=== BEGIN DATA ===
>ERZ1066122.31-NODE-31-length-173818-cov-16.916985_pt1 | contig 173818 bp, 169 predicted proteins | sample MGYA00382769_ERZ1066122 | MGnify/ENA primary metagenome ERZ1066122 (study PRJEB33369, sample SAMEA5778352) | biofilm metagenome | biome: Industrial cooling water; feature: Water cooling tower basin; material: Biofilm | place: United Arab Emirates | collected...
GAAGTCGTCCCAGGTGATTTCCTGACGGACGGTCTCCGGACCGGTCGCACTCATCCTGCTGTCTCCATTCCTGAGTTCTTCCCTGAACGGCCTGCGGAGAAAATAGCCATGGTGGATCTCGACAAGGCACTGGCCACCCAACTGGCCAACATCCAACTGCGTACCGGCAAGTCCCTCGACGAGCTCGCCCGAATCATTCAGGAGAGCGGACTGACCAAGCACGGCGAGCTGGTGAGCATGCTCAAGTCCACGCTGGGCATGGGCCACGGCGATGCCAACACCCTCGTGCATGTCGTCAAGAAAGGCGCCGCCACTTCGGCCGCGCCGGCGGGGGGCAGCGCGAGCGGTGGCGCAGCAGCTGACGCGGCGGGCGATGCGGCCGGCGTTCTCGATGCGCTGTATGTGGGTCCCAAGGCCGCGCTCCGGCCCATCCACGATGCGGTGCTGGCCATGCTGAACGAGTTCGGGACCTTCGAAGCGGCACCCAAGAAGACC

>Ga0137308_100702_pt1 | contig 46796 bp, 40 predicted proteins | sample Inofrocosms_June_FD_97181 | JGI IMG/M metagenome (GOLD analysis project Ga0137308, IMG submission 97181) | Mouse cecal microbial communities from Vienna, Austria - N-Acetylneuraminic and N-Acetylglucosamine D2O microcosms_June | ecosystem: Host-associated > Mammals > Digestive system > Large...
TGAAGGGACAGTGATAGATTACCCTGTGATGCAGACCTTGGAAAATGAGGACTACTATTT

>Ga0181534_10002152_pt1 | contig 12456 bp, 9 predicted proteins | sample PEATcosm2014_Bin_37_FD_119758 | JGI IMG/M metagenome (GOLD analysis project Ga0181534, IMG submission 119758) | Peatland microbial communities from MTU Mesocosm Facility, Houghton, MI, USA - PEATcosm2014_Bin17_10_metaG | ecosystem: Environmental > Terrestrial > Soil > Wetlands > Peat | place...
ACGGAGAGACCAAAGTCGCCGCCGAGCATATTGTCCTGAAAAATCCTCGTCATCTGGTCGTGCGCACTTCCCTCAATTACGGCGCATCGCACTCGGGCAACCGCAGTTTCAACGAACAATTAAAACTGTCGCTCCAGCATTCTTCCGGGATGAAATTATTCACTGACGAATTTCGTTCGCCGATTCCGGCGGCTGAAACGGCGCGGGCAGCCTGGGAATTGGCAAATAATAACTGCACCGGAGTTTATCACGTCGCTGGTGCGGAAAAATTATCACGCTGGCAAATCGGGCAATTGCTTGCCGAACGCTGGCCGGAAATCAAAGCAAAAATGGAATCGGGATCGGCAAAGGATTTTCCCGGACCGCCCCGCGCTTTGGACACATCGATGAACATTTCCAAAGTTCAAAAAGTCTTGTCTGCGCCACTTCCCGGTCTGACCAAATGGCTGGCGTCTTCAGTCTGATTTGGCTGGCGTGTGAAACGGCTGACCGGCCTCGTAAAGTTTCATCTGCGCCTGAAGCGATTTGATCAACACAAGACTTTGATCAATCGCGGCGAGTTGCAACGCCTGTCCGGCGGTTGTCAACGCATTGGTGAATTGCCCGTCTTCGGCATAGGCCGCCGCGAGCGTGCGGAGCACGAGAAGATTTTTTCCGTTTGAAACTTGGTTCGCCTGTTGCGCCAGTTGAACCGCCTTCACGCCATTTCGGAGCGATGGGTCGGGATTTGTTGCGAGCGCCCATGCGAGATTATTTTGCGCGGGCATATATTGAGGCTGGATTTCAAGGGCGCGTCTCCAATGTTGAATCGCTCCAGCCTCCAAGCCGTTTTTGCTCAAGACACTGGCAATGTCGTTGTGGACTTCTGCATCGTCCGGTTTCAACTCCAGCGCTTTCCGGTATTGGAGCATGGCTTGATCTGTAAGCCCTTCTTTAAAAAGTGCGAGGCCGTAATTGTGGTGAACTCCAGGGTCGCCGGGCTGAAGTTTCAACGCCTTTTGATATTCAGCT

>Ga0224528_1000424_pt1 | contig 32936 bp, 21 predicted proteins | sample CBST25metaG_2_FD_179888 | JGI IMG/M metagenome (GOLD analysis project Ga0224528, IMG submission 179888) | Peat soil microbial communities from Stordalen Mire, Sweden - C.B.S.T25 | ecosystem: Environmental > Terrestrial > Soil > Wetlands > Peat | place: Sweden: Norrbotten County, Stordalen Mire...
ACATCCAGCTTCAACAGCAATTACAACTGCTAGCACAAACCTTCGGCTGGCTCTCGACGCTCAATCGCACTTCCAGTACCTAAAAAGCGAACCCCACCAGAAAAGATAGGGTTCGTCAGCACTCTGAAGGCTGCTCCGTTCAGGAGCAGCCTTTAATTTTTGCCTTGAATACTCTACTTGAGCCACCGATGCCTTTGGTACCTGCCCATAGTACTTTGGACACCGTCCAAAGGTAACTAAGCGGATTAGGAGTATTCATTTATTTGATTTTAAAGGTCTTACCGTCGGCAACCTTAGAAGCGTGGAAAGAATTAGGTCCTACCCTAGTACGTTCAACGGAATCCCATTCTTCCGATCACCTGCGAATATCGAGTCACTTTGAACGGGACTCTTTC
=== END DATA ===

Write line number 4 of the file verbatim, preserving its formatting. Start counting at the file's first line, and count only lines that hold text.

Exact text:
TGAAGGGACAGTGATAGATTACCCTGTGATGCAGACCTTGGAAAATGAGGACTACTATTT